Pediatric ophthalmological conditions: Clinical

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Pediatric ophthalmological conditions: Clinical

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A 62-year-old man comes to his primary care provider for evaluation of vision changes. The patient recalls, “Whenever I try to read the newspaper, the words become blurry, and it has been getting worse over the past few years.” He has been able to better visualize text by holding objects farther away. Past medical history is notable for hypertension and hyperlipidemia, for which he takes amlodipine and atorvastatin daily. Temperature is 37.2°C (99.0°F), blood pressure is 148/83 mmHg, and pulse is 72/min. The patient is asked to read letters off a Snellen chart, and visual acuity is measured to be 20/25 bilaterally. Which of the following will be most effective in treating this patient’s symptoms?


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In children, some causes of vision changes don’t typically cause pain and these include amblyopia, strabismus, and congenital cataracts.

Causes of vision changes that do cause pain include retinoblastoma, conjunctivitis, corneal abrasion, and retinal detachment.

Routine vision checks are done at well-child visits, and they should be done at least once when a child is between three and five years of age. And it can be done with red reflex testing, which is where an ophthalmoscope is used to compare the reflex in both eyes for asymmetry. It’s done in a dark room, where the light is directed into both eyes at the same time from a distance of 1 to 2 feet. If screening detects an abnormal red reflex further testing is required.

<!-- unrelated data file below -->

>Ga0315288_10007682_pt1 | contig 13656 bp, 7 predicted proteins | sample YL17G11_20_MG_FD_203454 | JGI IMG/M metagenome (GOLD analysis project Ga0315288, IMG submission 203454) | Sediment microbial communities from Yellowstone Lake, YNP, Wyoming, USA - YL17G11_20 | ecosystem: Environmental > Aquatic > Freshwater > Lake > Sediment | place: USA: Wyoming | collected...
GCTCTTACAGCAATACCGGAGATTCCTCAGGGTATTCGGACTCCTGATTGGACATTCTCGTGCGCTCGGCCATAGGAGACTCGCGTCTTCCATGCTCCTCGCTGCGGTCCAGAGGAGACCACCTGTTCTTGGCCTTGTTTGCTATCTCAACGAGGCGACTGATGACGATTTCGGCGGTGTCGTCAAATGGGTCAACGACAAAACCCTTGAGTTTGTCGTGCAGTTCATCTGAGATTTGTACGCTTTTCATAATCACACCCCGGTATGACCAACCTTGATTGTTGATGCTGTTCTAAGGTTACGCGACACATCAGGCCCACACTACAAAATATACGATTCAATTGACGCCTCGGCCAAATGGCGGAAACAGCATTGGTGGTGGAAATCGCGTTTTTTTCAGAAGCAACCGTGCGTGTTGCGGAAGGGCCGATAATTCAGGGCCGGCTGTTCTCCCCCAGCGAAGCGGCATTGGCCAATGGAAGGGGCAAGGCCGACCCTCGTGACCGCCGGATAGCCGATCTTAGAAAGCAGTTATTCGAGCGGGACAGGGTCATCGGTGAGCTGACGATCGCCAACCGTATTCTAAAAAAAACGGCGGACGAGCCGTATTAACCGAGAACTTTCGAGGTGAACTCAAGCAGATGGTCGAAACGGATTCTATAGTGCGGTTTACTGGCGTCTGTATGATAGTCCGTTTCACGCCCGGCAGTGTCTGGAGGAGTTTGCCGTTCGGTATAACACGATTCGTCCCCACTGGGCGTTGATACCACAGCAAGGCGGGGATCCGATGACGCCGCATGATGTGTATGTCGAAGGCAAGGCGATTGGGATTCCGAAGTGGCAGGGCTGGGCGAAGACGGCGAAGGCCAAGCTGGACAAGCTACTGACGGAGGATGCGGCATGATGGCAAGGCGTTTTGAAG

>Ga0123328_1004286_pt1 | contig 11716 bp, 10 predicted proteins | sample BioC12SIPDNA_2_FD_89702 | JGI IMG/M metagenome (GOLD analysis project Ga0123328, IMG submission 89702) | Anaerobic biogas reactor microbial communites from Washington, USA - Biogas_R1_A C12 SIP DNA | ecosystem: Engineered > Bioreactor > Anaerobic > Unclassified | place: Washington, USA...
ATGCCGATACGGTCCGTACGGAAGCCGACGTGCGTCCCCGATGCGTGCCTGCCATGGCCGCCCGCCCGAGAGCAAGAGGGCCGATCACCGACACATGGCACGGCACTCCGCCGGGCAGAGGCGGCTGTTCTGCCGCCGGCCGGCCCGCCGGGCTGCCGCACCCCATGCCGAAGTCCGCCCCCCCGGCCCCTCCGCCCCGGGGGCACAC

Sometimes, a concern is raised when parents notice that their child doesn’t seem to track their face or follow objects, or they might notice nystagmus, which are involuntary eye movement.

Parents might also notice that the normal "red eye" glow of the pupil is missing in photos.

Older children may complain of blurred vision, but most are unaware of their visual deficit.

Diplopia or double vision; visual inattentiveness, which is when people ignore things on a portion of their visual field; gray cloudiness of the pupil which is normally black; and photophobia may also be present.

Risk factors include a history of prematurity, a family history of childhood cataract, retinoblastoma, retinal dysplasia, childhood glaucoma, or recent eye trauma.

The first eye pathology that’s not painful is amblyopia, where the diminished vision is usually in one eye, and is secondary to abnormal visual stimulation of the visual cortex.

Because the retina is not stimulated with a clear, focused image, or because the visual axes may be misaligned, there’s abnormal visual stimulation of the visual cortex and suppression of the retinal image formed by 1 of the eyes.


Pediatric ophthalmological conditions refer to a group of eye disorders that affect children. Some of these disorders may cause pain in addition to vision changes, whereas others just affect vision. among those which cause pain include retinoblastoma (eye cancer), conjunctivitis, corneal abrasion, and retinal detachment.

Conditions that don't typically cause pain include amblyopia (lazy eye), strabismus (crossed or misaligned eyes), and congenital cataracts. Treatment options depend on the specific condition and may include glasses, contact lenses, patching, and surgery. Early detection and intervention are crucial to prevent vision loss or other complications.


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